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Florida Stepdad Found Guilty of Shooting Stepson Until He Didn’t Have ‘Life Left in Him’

James Blackmon Jr., via ECSO

James Blackmon Jr., via ECSO.

A 56-year-old Florida man will likely spend the rest of his life in prison after being convicted of fatally shooting his stepson nearly two years ago. An Escambia County jury on Friday found James Blackmon Jr. guilty of one count of second-degree murder over the killing of Christopher Roan, court records reviewed by Law&Crime show.

Jurors returned another guilty verdict against Blackmon on one count of first-degree attempted murder involving Samantha Noble, who was Roan’s girlfriend at the time of the shooting. According to a report from the Pensacola News Journal, after hearing both sides argue the case on Thursday and half of Friday, jurors deliberated for only two hours before finding Blackmon guilty on both charges.

According to a sworn affidavit, deputies with the Escambia County Sheriff’s Office on December 18, 2020 responded to a 911 call regarding a shooting at a home located in the 2300 block of Packwood Drive. Upon arriving at the scene, first responders said Roan’s mother, Linda Blackmon, was waiving them down from the front of the residence. She told the deputies that “her son was dead and that her husband, James Blackmon Jr., had fled the scene,” per the affidavit.

Deputies then found Roan “laying partially in a hallway” inside the home with Noble by his side. He appeared to have sustained “a gunshot wound to his forehead and multiple gunshot wounds to his body” and showed “no signs of life.” Roan was pronounced dead on the scene.

Deputies spotted Blackmon driving back towards the residence and arrested him in front of the house. In the back seat of a patrol car, Blackmon was recorded making “spontaneous statements about how he had shot and killed his son,” specifically, that he was “in fear of his son,” the affidavit states. Blackmon then recounted what happened in the moments before the shooting.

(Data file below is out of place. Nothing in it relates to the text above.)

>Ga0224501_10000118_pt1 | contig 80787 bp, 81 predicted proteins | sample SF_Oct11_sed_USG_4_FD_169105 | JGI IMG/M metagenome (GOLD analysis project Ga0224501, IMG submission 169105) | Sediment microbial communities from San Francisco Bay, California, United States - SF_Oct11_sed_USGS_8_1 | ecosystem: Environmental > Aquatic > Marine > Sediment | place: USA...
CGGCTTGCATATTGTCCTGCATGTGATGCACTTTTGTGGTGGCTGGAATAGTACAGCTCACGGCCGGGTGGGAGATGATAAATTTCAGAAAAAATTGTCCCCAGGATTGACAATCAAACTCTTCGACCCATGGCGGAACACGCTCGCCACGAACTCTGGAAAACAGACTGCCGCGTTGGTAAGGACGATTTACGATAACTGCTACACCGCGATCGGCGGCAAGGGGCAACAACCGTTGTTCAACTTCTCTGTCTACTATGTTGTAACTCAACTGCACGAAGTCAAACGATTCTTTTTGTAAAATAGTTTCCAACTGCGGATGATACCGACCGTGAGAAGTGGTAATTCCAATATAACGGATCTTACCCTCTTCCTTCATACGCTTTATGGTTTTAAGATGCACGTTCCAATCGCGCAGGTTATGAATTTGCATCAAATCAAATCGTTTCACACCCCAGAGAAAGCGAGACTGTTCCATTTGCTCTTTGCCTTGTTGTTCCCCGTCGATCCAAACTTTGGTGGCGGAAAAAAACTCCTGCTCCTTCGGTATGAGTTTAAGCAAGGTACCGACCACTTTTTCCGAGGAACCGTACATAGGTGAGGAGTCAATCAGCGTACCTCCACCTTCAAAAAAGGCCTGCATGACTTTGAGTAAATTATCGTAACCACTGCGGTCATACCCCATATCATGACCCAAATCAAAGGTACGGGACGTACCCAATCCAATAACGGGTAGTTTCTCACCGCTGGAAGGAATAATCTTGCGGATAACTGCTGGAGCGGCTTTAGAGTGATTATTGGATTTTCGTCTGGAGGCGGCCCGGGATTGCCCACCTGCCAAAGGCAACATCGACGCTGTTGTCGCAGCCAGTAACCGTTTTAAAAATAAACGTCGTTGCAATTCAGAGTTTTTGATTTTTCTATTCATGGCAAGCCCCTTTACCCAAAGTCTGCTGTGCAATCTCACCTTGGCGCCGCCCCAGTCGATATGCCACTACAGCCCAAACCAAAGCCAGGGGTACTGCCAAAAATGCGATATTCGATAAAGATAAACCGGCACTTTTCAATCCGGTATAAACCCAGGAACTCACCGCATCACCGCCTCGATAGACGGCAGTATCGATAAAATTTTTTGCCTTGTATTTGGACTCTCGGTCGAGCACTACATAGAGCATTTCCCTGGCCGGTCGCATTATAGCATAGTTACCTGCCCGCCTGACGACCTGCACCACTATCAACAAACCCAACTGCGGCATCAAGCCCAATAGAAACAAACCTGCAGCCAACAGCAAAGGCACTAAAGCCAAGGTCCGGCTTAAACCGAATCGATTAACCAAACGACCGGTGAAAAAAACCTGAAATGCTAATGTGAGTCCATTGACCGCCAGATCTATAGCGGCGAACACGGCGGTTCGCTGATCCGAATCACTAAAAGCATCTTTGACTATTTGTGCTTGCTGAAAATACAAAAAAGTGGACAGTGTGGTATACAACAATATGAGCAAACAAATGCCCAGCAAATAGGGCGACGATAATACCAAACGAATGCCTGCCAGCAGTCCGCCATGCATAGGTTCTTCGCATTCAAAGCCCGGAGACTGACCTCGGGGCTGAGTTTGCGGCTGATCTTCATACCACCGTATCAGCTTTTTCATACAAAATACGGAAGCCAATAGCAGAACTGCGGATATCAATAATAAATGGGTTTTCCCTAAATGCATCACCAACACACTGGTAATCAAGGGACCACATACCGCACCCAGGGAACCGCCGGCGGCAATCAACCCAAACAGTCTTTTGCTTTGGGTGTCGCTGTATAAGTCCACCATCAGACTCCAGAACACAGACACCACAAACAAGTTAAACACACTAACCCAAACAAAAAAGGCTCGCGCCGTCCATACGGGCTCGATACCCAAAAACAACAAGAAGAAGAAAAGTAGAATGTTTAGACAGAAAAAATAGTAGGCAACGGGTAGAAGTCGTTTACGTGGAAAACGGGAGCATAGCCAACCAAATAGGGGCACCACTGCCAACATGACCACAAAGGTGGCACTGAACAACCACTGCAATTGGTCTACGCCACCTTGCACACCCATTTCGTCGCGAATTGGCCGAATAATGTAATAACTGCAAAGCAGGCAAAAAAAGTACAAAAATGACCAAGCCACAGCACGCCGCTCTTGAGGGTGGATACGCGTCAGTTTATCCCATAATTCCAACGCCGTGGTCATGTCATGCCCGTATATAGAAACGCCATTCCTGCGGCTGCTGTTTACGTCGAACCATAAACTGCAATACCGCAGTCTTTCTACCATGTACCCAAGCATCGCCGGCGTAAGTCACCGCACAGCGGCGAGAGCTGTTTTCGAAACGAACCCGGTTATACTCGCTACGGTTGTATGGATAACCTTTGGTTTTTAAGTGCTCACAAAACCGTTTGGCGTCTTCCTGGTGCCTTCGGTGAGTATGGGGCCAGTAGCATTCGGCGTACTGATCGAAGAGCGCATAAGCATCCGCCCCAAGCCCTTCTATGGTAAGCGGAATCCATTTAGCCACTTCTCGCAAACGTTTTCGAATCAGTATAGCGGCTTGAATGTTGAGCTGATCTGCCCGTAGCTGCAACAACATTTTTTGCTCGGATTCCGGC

“James Blackmon Jr and Roan were arguing, so James Blackmon Jr got his firearm, but he did not want to shoot his son, so he attempted to hit Roan with the firearm instead. Roan then took the weapon away from James Blackmon Jr, so James Blackmon Jr ran and collected another firearm,” the affidavit states. “James Blackmon Jr said his wife, Linda Blackmon, then stood between them trying to prevent a shooting; however, James Blackmon Jr fired his handgun at Roan until it was empty.”

Blackmon testified in his own defense at trial and reportedly said that he was in the bathroom taking a shower when he heard his wife and Roan arguing about Noble.

“I yelled from the bathroom, ‘Y’all cut that out,'” Blackmon reportedly testified. “And it didn’t stop, so I put my towel on around me and I came out.”

Blackmon claimed that Roan pushed his mother to the ground then pulled a gun and came at him.

“He was coming down the hallway to try and get me, so I pulled my gun up and I shot him,” Blackmon reportedly testified. “I shot him until I didn’t have any bullets left because I knew if he had life left in him he would shoot me. He had a gun, he was armed.”

Roan’s mother, however, testified that Roan was unarmed and his hands were by his sides in the moments before the shooting.

After Blackmon shot Roan a total of 12 times, Roan’s mom reportedly yelled to Noble that Blackmon was going to kill her too. Noble reportedly ran outside and hid in a camper which Blackmon then shot seven times, though Noble escaped uninjured.

Blackmon reportedly testified that he was “angry” and “grieved” about “the fact that I just killed my son,” but claimed he “had no aim at killing her.”

“But I kind of lost myself on that,” he reportedly added.

Blackmon is scheduled to appear before Judge John Simon for his sentencing hearing on Sept. 8. He faces up to life in prison.

Read the affidavit below.

[image via Escambia County Sheriff’s Office]

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Jerry Lambe is a journalist at Law&Crime. He is a graduate of Georgetown University and New York Law School and previously worked in financial securities compliance and Civil Rights employment law.